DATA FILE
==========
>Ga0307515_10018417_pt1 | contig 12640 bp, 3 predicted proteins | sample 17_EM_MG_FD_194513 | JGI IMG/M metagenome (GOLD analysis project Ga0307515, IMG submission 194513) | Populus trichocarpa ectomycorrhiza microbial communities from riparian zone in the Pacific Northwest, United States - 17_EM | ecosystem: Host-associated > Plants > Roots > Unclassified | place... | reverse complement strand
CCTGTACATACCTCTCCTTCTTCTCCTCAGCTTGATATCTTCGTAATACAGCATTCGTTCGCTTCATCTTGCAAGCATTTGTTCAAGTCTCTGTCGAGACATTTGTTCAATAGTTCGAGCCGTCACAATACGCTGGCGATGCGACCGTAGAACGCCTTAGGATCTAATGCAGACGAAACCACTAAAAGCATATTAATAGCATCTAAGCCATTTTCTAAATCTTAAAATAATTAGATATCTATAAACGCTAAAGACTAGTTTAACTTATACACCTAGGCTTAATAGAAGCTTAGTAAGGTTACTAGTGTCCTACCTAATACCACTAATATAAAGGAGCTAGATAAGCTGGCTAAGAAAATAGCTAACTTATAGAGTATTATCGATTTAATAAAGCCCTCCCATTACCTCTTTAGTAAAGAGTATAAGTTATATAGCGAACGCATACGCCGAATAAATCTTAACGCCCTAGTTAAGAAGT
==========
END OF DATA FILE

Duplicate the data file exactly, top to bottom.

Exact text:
>Ga0307515_10018417_pt1 | contig 12640 bp, 3 predicted proteins | sample 17_EM_MG_FD_194513 | JGI IMG/M metagenome (GOLD analysis project Ga0307515, IMG submission 194513) | Populus trichocarpa ectomycorrhiza microbial communities from riparian zone in the Pacific Northwest, United States - 17_EM | ecosystem: Host-associated > Plants > Roots > Unclassified | place... | reverse complement strand
CCTGTACATACCTCTCCTTCTTCTCCTCAGCTTGATATCTTCGTAATACAGCATTCGTTCGCTTCATCTTGCAAGCATTTGTTCAAGTCTCTGTCGAGACATTTGTTCAATAGTTCGAGCCGTCACAATACGCTGGCGATGCGACCGTAGAACGCCTTAGGATCTAATGCAGACGAAACCACTAAAAGCATATTAATAGCATCTAAGCCATTTTCTAAATCTTAAAATAATTAGATATCTATAAACGCTAAAGACTAGTTTAACTTATACACCTAGGCTTAATAGAAGCTTAGTAAGGTTACTAGTGTCCTACCTAATACCACTAATATAAAGGAGCTAGATAAGCTGGCTAAGAAAATAGCTAACTTATAGAGTATTATCGATTTAATAAAGCCCTCCCATTACCTCTTTAGTAAAGAGTATAAGTTATATAGCGAACGCATACGCCGAATAAATCTTAACGCCCTAGTTAAGAAGT